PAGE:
In recent years, Western countries have developed many measures for soil and water conservation, which are worth drawing on for China.
In the US, the government takes primary responsibility for funding ecological protection and offers farmers free technical support and services.
Australia monitors and analyzes soil erosion via advanced technologies and equipment, using radar remote sensing systems, computers, databases and mathematical models. This generates timely information for decision-makers to work out prevention measures. It has established observation and information systems from states to farms, which enables research institutes and decision-makers to know the situation on the ground.
Canada’s soil and water conservation efforts focus on analyzing causes and conditions of soil erosion, which provides the basis for planning.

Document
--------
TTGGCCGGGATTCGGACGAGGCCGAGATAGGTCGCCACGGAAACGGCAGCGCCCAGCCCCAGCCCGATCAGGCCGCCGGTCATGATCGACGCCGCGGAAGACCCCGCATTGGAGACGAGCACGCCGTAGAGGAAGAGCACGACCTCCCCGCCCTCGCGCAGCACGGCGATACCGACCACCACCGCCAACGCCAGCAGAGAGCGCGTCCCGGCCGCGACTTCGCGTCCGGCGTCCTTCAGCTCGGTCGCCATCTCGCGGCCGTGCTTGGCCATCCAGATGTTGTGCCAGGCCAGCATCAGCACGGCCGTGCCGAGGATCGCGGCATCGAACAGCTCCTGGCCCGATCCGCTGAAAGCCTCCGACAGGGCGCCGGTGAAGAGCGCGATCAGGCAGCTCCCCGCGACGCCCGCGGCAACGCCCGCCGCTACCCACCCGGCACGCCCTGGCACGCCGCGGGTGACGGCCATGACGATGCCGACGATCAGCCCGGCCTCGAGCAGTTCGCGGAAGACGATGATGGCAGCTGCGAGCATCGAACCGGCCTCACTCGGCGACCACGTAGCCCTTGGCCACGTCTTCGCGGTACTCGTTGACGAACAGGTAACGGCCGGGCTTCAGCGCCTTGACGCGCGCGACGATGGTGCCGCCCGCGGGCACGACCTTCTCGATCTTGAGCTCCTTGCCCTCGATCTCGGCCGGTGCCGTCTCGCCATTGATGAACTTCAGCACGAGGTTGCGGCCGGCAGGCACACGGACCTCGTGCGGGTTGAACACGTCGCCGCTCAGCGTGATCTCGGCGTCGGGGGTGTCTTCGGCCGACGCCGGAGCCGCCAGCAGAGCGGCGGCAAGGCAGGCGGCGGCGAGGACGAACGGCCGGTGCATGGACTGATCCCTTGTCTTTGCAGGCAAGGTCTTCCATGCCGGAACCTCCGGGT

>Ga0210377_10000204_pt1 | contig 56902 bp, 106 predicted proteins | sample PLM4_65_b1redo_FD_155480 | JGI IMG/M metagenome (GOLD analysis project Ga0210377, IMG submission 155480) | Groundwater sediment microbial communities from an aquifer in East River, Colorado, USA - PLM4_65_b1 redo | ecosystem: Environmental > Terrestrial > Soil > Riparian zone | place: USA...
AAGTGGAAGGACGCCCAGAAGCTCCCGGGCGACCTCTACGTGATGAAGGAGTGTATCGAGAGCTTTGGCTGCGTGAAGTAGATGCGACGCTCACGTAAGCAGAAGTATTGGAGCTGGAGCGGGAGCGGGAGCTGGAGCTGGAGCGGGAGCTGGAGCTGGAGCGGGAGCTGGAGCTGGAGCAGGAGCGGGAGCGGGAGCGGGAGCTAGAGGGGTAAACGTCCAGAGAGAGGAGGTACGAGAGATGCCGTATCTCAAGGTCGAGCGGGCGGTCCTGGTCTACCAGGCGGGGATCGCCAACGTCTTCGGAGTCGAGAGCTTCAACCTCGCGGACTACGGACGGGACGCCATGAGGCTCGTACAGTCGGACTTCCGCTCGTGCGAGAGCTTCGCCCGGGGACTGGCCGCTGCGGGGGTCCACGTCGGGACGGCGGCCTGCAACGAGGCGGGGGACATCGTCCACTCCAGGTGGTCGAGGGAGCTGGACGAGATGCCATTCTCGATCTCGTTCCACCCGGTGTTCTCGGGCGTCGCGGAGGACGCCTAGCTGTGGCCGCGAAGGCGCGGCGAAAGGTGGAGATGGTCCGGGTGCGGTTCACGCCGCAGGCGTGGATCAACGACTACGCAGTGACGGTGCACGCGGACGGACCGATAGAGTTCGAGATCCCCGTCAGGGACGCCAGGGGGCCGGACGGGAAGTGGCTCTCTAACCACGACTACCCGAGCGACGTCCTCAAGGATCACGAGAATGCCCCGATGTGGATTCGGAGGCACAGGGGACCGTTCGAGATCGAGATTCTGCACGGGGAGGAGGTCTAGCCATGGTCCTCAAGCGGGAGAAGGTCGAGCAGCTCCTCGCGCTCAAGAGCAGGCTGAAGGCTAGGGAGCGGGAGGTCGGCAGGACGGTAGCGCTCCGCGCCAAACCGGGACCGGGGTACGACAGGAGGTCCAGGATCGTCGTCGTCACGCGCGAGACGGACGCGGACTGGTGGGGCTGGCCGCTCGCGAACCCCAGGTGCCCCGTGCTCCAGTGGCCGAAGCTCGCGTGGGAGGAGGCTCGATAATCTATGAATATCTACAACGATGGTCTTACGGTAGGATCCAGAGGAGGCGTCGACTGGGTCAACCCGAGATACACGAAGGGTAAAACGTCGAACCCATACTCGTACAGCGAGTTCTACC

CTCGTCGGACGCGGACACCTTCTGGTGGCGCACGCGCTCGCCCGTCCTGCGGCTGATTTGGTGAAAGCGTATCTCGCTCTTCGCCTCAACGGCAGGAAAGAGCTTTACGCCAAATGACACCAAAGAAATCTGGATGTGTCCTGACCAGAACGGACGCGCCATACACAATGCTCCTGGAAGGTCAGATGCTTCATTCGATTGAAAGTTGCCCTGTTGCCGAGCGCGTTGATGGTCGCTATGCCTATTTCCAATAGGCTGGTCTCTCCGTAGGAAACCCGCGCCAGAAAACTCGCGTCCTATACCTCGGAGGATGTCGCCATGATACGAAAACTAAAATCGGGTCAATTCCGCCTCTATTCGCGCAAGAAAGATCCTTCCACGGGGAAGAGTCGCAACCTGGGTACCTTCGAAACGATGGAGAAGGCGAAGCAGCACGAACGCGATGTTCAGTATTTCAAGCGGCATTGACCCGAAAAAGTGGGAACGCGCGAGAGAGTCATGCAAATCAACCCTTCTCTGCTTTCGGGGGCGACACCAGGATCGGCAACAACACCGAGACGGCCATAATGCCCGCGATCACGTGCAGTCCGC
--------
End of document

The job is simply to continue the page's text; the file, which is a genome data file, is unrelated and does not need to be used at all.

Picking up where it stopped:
NC: What should countries do in response to worsening ecological challenges? How could China play a bigger role?
LS: Environmental issues know no borders, and cooperation is the only choice. The world is overshadowed by unilateralism, trade protectionism and de-globalization, which threaten the joint efforts to promote global ecological governance. Under these circumstances, countries should bear the idea of a ‘community of a shared future’ in mind, and work together to protect our planet.
Countries should strengthen policy coordination by taking full advantage of multilateral and bilateral cooperation mechanisms and deepen dialogue and exchanges in areas such as ecological civilization, green development, laws and regulations and policy standards. They should work together to create global ecological protection strategies and action plans, and over time turn them into global cooperation and global action.